The business persons at the trade fare organized by the Gambia Chamber of Commerce at the Independence Stadium have reported an unexpected drop in sales.
The trade fare which was attended by different businesses in the country and abroad, mainly Senegal, was the second one that the GCCI has organized in 2015 with the end of the year fare spilling over to 2016.
Mama Camara, a native of Brikama Darrsilami who sells locally processed and packaged food items, mainly cereal crops, said she has experienced a slump in sales of about 40% as compared to last year’s which took place in March.
“The sales are not impressive this time. I have sold over D10, 000 here last year but I fell far below that this year. The numbers of people who come to the trade fare are not as much as the last one and most of them don’t buy anything,” she noted.
Mama observed that the low in sales could be attributed to the fact that trade fare was preceded by Christmas and New Year celebrations; two of the year’s biggest spending festivities for Gambians.
“I think the low in sales is because the trade fare was preceded by New Year and Christmas— most people might have spent their money during these festivities,” she said.
“The GCCI should also try and do more publicity for the trade. I know some people hear about it but sometimes people might be more willing to come if they are also told what types of products are displayed at the trade fare. Some people don’t know about the trade fare.”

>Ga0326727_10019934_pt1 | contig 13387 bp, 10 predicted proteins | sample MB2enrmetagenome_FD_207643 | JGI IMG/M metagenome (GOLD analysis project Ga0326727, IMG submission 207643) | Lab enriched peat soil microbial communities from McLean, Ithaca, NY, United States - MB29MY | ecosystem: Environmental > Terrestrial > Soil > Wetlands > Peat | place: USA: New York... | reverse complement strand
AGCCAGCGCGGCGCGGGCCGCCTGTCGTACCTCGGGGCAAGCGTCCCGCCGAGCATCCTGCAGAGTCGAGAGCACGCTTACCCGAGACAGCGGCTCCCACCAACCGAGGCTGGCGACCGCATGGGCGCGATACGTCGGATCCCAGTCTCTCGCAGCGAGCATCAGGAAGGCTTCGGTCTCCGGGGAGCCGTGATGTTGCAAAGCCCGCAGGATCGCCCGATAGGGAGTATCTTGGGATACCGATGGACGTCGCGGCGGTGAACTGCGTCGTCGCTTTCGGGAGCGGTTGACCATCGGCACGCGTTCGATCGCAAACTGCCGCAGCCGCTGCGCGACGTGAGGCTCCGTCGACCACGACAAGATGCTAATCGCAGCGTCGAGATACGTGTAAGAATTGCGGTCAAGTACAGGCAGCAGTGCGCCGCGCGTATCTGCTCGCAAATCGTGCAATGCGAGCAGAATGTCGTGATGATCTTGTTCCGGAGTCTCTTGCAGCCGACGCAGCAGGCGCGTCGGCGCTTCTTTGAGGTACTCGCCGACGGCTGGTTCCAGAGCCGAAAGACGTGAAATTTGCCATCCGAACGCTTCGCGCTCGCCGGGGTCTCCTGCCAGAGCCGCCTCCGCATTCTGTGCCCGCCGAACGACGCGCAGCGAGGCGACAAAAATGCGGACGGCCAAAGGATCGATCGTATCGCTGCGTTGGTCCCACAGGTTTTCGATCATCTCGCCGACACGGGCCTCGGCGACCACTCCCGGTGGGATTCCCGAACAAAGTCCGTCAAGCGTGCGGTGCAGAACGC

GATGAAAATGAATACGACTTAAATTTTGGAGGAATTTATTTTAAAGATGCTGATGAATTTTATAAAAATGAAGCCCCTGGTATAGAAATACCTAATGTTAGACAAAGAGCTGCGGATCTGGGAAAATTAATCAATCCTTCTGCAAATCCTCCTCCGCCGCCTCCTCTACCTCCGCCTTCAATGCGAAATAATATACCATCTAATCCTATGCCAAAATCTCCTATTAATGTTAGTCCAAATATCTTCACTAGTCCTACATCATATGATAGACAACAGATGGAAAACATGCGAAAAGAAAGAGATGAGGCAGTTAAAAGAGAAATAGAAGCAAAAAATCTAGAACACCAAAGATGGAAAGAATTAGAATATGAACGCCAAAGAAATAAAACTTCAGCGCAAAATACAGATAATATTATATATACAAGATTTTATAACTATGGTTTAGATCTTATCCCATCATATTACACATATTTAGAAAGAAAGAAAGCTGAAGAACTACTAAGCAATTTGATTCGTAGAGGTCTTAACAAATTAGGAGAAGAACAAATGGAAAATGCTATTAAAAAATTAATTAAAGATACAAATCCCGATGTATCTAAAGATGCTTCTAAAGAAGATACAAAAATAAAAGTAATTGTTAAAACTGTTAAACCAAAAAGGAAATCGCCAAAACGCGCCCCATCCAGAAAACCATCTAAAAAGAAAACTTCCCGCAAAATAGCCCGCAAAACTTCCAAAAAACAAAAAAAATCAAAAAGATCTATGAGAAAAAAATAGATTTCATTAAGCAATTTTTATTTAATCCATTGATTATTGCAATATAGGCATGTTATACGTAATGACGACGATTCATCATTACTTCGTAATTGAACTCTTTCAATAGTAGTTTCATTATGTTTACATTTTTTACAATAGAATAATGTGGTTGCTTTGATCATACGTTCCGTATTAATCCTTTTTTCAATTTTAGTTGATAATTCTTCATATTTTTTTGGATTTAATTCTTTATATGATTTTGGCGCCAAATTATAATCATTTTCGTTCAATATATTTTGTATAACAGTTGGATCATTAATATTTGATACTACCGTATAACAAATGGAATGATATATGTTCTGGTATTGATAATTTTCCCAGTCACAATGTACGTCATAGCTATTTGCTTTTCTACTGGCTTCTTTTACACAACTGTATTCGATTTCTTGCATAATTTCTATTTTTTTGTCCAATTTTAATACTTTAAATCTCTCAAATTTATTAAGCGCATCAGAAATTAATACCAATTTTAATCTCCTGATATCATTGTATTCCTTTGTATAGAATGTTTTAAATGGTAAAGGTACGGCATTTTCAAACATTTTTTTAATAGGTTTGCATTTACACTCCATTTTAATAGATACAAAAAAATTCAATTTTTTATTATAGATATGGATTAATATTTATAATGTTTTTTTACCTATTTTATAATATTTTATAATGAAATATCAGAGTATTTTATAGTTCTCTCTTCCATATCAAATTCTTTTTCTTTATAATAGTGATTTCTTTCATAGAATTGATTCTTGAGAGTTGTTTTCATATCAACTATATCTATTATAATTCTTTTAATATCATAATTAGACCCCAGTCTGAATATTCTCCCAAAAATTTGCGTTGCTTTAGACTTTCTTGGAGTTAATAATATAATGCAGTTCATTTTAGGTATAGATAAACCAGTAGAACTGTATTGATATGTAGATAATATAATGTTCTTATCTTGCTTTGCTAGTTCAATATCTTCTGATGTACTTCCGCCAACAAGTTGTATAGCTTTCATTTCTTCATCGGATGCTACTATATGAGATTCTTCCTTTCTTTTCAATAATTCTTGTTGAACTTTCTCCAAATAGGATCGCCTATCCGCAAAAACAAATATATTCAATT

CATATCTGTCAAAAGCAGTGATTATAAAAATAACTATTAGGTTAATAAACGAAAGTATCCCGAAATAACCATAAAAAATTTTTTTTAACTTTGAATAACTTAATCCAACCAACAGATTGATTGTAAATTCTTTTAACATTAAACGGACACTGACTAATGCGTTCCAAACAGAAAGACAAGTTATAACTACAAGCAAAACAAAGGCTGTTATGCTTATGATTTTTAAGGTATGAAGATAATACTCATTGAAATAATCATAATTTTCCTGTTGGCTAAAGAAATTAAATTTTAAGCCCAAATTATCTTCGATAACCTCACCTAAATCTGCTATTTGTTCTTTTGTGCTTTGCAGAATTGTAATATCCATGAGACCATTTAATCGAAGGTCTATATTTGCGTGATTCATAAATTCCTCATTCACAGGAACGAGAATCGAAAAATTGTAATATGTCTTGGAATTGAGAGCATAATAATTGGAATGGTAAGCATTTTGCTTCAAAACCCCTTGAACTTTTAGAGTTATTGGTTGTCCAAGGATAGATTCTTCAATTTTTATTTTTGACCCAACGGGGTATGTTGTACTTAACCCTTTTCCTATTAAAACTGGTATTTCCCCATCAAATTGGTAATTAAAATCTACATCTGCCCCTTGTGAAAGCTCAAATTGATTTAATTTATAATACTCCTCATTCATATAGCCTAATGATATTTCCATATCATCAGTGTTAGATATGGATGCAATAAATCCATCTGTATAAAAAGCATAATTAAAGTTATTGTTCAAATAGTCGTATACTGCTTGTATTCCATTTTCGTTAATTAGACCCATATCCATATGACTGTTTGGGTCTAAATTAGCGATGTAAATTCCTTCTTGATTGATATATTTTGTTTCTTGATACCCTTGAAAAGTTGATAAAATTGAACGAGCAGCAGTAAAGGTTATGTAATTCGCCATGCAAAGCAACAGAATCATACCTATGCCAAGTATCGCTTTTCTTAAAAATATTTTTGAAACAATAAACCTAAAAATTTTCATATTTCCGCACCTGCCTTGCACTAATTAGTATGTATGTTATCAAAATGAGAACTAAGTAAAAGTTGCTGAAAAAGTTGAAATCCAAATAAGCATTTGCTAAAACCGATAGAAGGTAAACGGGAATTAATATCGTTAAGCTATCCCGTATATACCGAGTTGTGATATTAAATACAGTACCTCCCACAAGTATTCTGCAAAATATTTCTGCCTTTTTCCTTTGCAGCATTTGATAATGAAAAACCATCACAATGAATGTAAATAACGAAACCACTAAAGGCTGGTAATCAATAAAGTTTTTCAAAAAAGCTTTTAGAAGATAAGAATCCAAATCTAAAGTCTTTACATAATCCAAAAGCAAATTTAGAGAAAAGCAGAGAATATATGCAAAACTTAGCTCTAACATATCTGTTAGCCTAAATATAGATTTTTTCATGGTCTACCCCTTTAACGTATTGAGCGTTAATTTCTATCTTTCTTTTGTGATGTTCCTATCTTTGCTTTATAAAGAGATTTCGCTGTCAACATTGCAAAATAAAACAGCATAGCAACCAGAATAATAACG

These views were shared by Mamjarra Nyassy, fashion designer and proprietor MJM’s Marketing and Lamin Bojang of Gambia Horticultural Entreprise Limited, GHE.
Other people who also complained of low sales were women farmers from CRR and North Bank Region who were selling vegetables and locally grown rice.
A group of women from CRR told The Standard that they were only able to sell 4 of the 10 bags of rice that they brought with them.
“We were expecting the sales to be little better than this. It is not very favorable because we have spent good number of cash on transporting these goods to this place,” they said.
However, the CEO of GCCI has said that the trade fare was a success.
He told journalists on the sideline of the closing ceremony that the vendors have given them a “positive feedback” on the sales during the course of the trade fare.
Meanwhile, the trade fare has seen an impressive display of both foreign and Gambian products ranging from fashion, food items, art works, and various agricultural products.
As it was an opportunity for importers of foreign goods, so was it for fledgling Gambian manufacturing industries to show their locally processed products.
Gambia Horticultural Entreprise Limited, GHE, established by Momodou Ceesay in 1990 has displayed various fruit juice that are being processed, packaged and consume in the country.
Among the variety of locally made juice on display were orange, mango, boabao, among many others.
Lamin Bojang, an employee of the company, said the quality of their locally made juice is as good as the imported ones, adding that the response of the Gambians towards their products has been gradually improving.